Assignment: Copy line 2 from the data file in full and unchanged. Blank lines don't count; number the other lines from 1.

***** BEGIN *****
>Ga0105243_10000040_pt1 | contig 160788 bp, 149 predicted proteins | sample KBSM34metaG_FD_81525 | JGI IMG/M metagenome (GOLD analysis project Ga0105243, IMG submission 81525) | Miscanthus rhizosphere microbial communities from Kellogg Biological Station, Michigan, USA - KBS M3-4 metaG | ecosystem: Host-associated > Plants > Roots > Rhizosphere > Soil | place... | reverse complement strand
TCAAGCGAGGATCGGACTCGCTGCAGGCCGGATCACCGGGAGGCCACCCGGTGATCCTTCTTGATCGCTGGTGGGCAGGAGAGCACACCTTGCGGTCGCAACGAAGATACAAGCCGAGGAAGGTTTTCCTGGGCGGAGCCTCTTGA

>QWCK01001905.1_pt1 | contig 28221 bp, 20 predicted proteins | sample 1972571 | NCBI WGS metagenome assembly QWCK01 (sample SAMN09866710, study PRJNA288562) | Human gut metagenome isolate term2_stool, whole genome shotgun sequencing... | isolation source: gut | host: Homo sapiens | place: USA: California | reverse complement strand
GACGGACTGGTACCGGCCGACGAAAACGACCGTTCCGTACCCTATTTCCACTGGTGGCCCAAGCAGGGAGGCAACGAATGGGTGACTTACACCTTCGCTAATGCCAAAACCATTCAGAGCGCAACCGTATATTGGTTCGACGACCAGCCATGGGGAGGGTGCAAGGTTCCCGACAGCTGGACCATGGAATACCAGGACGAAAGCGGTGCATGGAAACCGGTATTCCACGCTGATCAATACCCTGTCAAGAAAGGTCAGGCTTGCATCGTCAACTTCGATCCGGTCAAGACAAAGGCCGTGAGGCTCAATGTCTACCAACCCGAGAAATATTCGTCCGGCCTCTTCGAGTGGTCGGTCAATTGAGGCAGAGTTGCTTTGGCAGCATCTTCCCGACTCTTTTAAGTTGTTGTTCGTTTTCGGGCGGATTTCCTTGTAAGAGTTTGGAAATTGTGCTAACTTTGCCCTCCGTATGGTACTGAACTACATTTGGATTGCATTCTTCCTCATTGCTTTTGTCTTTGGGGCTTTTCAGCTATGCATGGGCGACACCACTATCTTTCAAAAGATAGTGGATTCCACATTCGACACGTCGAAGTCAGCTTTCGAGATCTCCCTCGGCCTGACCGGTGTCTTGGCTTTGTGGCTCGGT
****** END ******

TCAAGCGAGGATCGGACTCGCTGCAGGCCGGATCACCGGGAGGCCACCCGGTGATCCTTCTTGATCGCTGGTGGGCAGGAGAGCACACCTTGCGGTCGCAACGAAGATACAAGCCGAGGAAGGTTTTCCTGGGCGGAGCCTCTTGA